The first paying job I can remember (other than babysitting) was as a newspaper carrier for the Seattle Post-Intelligencer. This was back in the early 80s. I had three different paper routes over 2 or 3 years. I even got paper carrier of the month for the P.I. At the time, the Times and P-I didn't have their Joint Operating Agreement and the P-I had it's own Sunday paper. It was a lot thinner, because it wasn't so filled with crappy flyer ads. In the middle of this the two papers merged their business operations and went to the one Sunday paper. I hated it because the Sunday papers were thicker and were a lot more work to cart around.
Technically, this wasn't a paying job. We were independent contractors. Although under today's court rulings we'd be employees. I had to pay the P-I each month for my papers, and had to collect from my customers. I was routinely short money to pay the P-I because I routines would go spend the money as soon as I collected it. Usually on video games at the local 7-11.
My first route was from 175th to 180th between Palatine and 8th Ave NW in Shoreline. The P-I dropped the papers off at my place early in the morning. I'd have to get up, unstrap the papers, roll them up and fill my bag. Then it was on to my cheap Sears 10-speed and delivering papers. I vaguely remember frequently being late getting the papers out, but I don't know if it was on this route or on later routes. I don't remember too many customers from this route. One on Palatine where the lady wanted a bell rung that was next to her paper box when we delivered the paper. And one on 175th Place that I frequently skipped because I ahd to go down a steep hill on 1st Ave to get to. It was the only customer down the hill, and I dreaded climbing back up the hill afterward.
Second route was between 180th and Richmond Beach Rd and between 8th Ave NW and Dayton. This route is memorable for the dogs, and because I had two apartment complexes. One place subscribed but I never delivered the paper to them because they had a huge great dane that would bound up to the fence and scare the bejeesus outta me. Later on I found out he was blind and toothless and they started getting their paper. Hmm, actually come to think of ti, there was a dog on the first route that attacked me twice, actually getting me the second time. I was collecting and he ran up the street past his owners, jumped over my brother Joe who was accompanying me (or maybe it was Matt) and chomped into my leg. That was the second attack and they paid my parents some money not to report it so they wouldn't get their dog destroyed. I think they were good about keeping their dog inside in the morning after that. But that was on the first route. On the second route there was also a shepherd that attacked me once. Quiet. Didn't bark. I sensed him though and turned around as he was lunging toward me. Kicked him before he managed to get his teeth into me. Then growled at him and walked off. I remember the first dog frightening me, but this one not really scaring me. The apartment complexes were great cause they were easy. 10 papers in a short walking span.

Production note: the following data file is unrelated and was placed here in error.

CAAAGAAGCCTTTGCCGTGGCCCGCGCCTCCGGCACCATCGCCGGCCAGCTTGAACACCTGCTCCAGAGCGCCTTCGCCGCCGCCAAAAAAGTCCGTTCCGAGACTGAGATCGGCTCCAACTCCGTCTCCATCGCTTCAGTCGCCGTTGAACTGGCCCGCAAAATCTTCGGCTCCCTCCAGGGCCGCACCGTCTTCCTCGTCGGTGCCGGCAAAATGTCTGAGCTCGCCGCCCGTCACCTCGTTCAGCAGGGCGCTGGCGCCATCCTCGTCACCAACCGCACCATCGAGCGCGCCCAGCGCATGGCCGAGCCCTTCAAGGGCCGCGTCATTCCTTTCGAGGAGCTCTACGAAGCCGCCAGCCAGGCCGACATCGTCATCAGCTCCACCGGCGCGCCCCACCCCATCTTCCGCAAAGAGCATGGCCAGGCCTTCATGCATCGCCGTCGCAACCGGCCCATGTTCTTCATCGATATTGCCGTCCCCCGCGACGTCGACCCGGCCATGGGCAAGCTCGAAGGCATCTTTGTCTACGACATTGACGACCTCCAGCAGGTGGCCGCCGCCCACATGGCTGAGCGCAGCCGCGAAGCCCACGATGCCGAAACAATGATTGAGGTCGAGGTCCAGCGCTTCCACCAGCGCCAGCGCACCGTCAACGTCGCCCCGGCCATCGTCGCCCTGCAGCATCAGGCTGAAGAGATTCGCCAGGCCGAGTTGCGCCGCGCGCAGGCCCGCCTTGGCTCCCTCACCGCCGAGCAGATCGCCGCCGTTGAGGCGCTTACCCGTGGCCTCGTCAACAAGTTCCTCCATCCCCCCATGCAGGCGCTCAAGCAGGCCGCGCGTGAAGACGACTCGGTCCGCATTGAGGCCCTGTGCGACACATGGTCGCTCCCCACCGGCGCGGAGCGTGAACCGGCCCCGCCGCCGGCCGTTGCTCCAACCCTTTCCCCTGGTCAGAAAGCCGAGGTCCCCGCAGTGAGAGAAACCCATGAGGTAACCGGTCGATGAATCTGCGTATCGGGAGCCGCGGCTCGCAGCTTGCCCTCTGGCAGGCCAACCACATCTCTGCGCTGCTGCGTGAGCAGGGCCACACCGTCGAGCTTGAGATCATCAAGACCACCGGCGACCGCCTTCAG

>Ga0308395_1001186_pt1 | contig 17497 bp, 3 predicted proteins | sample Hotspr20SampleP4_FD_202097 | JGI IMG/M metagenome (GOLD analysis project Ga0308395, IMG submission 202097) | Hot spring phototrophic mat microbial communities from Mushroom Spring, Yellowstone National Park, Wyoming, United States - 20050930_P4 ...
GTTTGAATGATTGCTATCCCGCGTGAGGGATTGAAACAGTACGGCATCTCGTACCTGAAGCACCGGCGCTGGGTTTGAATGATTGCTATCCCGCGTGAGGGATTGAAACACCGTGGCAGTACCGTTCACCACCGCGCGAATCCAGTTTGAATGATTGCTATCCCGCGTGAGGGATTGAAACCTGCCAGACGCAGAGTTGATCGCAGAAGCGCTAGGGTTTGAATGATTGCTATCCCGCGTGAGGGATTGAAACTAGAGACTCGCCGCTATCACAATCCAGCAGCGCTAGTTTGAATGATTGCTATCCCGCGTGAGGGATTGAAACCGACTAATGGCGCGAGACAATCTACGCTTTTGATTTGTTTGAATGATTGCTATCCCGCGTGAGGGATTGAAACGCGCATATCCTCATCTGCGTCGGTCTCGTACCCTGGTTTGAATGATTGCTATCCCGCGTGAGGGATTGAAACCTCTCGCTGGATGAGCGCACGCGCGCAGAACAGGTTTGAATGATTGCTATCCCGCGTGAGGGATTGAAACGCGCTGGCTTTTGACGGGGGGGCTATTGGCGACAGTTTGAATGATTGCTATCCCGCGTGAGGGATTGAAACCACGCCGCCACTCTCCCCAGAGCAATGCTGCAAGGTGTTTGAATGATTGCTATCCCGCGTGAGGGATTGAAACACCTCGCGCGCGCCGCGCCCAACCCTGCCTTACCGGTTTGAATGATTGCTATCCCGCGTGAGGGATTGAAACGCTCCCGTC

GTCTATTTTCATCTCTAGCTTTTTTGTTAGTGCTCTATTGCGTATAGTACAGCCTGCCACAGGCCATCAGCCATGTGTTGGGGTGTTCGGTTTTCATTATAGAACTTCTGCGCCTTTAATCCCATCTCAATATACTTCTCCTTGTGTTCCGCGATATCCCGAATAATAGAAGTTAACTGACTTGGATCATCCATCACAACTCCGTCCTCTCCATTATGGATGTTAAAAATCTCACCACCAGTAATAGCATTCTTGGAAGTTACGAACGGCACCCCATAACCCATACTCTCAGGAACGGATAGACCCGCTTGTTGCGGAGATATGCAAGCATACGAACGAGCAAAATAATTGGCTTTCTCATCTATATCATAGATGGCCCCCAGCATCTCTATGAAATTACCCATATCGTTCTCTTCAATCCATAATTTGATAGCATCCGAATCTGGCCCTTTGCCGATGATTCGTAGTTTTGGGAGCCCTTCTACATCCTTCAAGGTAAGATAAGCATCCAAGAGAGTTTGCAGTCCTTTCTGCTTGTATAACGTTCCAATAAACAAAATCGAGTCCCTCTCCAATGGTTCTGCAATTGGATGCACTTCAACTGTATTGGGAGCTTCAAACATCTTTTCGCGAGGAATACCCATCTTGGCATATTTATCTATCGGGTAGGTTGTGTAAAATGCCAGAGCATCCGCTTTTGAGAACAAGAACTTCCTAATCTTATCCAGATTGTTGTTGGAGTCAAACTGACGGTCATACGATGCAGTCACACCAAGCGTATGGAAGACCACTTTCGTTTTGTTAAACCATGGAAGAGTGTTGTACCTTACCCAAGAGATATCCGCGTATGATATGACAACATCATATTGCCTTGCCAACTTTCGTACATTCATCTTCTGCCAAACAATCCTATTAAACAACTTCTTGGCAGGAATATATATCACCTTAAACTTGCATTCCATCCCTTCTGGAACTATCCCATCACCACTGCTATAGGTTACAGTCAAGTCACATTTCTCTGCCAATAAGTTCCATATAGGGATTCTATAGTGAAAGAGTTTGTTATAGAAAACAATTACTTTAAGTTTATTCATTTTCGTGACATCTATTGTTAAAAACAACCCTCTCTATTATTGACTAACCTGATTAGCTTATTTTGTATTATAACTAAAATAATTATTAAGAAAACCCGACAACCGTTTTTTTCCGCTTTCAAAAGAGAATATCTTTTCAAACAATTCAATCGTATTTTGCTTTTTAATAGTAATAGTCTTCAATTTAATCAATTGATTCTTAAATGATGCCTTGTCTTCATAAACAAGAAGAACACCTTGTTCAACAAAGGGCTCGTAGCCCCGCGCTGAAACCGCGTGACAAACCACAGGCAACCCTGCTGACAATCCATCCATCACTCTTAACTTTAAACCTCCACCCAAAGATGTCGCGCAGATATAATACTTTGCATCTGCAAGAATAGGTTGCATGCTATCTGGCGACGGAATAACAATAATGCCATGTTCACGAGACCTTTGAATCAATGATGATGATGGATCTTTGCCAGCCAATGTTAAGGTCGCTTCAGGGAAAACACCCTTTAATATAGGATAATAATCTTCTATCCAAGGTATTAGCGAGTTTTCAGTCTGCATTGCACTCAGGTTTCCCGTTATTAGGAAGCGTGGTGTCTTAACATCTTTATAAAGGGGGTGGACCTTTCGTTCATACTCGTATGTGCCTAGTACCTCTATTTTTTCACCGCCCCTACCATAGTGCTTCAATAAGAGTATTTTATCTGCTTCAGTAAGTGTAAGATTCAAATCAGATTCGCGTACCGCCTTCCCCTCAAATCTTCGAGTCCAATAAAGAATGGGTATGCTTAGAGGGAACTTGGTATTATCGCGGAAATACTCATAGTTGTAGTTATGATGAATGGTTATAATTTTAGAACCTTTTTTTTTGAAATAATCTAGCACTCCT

The last route was further away. It was around my school, King's. Largest route in terms of papers, mostly because my school ran three retirement homes for the elderly. And boy to the elderly retired love their papers. I think I was nominally doing that route to hold it for a friend named Jeff Van Ness, but I could be mixing the name up with someone else I knew.
The other thing I remember about the paper routes is that we would go on sales runs with the district manager. Basically go door to door and try to get people to subscribe. We'd get prizes for getting so many people to subscribe during a month. I don't remember if we got other compensation. I remember accumulating enough subscriptions to get a trip to Vancouver B.C. or something like that. I don't remember the trip though I remember boarding the charter bus with 40 other paper carriers in a parking lot off Ballinger Way.
It wasn't all that profitable really, but it kept me in spending money throughout junior high. Not a lot of spending money. But some.